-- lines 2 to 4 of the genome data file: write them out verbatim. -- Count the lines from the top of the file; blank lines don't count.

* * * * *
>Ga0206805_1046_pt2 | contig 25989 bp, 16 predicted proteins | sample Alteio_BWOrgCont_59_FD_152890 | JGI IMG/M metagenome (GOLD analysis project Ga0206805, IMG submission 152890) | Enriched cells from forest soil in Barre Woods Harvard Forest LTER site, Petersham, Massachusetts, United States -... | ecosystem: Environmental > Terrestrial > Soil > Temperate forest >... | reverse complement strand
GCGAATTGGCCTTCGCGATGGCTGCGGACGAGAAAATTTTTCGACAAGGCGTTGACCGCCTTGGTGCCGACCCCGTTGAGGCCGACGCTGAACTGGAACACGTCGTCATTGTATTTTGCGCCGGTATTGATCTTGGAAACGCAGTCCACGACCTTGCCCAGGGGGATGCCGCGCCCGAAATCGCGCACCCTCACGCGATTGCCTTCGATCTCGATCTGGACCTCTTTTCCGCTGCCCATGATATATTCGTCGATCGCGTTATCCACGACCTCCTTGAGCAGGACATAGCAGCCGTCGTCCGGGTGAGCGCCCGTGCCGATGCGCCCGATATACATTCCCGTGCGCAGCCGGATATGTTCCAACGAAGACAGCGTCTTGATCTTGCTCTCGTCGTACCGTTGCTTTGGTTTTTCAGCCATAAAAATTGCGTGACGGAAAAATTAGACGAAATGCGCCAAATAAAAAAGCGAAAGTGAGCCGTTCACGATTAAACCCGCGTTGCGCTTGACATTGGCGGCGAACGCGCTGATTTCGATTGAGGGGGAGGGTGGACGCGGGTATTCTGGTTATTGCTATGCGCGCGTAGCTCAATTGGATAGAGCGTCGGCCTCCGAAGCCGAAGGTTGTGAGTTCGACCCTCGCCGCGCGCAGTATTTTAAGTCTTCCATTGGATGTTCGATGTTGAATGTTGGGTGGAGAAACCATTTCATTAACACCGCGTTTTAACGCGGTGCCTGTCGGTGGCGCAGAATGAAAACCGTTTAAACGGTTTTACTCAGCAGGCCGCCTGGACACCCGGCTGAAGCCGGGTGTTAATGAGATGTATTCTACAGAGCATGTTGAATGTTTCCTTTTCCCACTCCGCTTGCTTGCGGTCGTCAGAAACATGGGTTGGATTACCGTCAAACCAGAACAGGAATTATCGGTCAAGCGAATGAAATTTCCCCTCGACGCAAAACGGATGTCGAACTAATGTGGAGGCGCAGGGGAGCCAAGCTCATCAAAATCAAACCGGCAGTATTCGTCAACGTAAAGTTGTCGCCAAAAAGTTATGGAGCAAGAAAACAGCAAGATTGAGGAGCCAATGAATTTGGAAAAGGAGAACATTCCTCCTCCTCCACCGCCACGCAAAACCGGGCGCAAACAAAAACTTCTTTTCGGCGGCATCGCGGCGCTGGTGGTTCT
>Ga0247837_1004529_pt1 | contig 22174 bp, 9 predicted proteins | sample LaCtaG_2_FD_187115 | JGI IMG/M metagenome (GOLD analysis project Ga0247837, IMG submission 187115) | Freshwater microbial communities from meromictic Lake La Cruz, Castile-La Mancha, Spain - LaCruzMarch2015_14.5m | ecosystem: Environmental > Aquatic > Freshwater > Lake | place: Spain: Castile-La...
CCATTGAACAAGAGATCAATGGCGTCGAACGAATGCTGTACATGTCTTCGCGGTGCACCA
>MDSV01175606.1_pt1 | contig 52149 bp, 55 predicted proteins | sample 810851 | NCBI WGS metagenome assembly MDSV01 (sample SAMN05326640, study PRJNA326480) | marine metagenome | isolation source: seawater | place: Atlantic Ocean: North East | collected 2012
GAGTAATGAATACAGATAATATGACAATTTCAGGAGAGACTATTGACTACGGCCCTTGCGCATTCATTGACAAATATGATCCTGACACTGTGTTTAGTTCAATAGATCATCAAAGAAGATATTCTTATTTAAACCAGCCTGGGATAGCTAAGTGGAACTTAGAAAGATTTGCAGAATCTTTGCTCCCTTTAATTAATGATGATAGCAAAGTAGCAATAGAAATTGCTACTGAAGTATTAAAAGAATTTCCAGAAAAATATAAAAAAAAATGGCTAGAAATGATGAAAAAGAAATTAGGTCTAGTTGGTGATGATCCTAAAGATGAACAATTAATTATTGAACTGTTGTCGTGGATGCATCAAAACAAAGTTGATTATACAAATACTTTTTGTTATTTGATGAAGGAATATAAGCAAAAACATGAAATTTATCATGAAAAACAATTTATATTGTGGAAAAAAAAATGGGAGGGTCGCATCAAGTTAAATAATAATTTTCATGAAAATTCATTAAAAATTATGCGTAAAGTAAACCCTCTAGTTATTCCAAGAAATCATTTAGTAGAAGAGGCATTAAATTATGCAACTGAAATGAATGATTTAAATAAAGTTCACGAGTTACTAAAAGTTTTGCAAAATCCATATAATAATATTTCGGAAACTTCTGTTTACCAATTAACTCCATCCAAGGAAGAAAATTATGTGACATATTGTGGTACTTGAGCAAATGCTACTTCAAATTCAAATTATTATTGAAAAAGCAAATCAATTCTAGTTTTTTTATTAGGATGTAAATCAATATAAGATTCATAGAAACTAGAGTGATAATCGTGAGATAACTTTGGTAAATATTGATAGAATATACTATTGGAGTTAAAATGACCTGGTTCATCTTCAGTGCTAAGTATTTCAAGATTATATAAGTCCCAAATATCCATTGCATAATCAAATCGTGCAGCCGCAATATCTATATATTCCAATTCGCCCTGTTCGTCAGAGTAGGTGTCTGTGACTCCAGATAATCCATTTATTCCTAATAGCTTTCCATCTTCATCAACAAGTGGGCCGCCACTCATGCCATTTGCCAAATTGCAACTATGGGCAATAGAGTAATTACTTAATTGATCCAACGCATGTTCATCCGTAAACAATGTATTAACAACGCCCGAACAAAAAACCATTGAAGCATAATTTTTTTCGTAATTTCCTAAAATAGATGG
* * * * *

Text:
GCGAATTGGCCTTCGCGATGGCTGCGGACGAGAAAATTTTTCGACAAGGCGTTGACCGCCTTGGTGCCGACCCCGTTGAGGCCGACGCTGAACTGGAACACGTCGTCATTGTATTTTGCGCCGGTATTGATCTTGGAAACGCAGTCCACGACCTTGCCCAGGGGGATGCCGCGCCCGAAATCGCGCACCCTCACGCGATTGCCTTCGATCTCGATCTGGACCTCTTTTCCGCTGCCCATGATATATTCGTCGATCGCGTTATCCACGACCTCCTTGAGCAGGACATAGCAGCCGTCGTCCGGGTGAGCGCCCGTGCCGATGCGCCCGATATACATTCCCGTGCGCAGCCGGATATGTTCCAACGAAGACAGCGTCTTGATCTTGCTCTCGTCGTACCGTTGCTTTGGTTTTTCAGCCATAAAAATTGCGTGACGGAAAAATTAGACGAAATGCGCCAAATAAAAAAGCGAAAGTGAGCCGTTCACGATTAAACCCGCGTTGCGCTTGACATTGGCGGCGAACGCGCTGATTTCGATTGAGGGGGAGGGTGGACGCGGGTATTCTGGTTATTGCTATGCGCGCGTAGCTCAATTGGATAGAGCGTCGGCCTCCGAAGCCGAAGGTTGTGAGTTCGACCCTCGCCGCGCGCAGTATTTTAAGTCTTCCATTGGATGTTCGATGTTGAATGTTGGGTGGAGAAACCATTTCATTAACACCGCGTTTTAACGCGGTGCCTGTCGGTGGCGCAGAATGAAAACCGTTTAAACGGTTTTACTCAGCAGGCCGCCTGGACACCCGGCTGAAGCCGGGTGTTAATGAGATGTATTCTACAGAGCATGTTGAATGTTTCCTTTTCCCACTCCGCTTGCTTGCGGTCGTCAGAAACATGGGTTGGATTACCGTCAAACCAGAACAGGAATTATCGGTCAAGCGAATGAAATTTCCCCTCGACGCAAAACGGATGTCGAACTAATGTGGAGGCGCAGGGGAGCCAAGCTCATCAAAATCAAACCGGCAGTATTCGTCAACGTAAAGTTGTCGCCAAAAAGTTATGGAGCAAGAAAACAGCAAGATTGAGGAGCCAATGAATTTGGAAAAGGAGAACATTCCTCCTCCTCCACCGCCACGCAAAACCGGGCGCAAACAAAAACTTCTTTTCGGCGGCATCGCGGCGCTGGTGGTTCT
>Ga0247837_1004529_pt1 | contig 22174 bp, 9 predicted proteins | sample LaCtaG_2_FD_187115 | JGI IMG/M metagenome (GOLD analysis project Ga0247837, IMG submission 187115) | Freshwater microbial communities from meromictic Lake La Cruz, Castile-La Mancha, Spain - LaCruzMarch2015_14.5m | ecosystem: Environmental > Aquatic > Freshwater > Lake | place: Spain: Castile-La...
CCATTGAACAAGAGATCAATGGCGTCGAACGAATGCTGTACATGTCTTCGCGGTGCACCA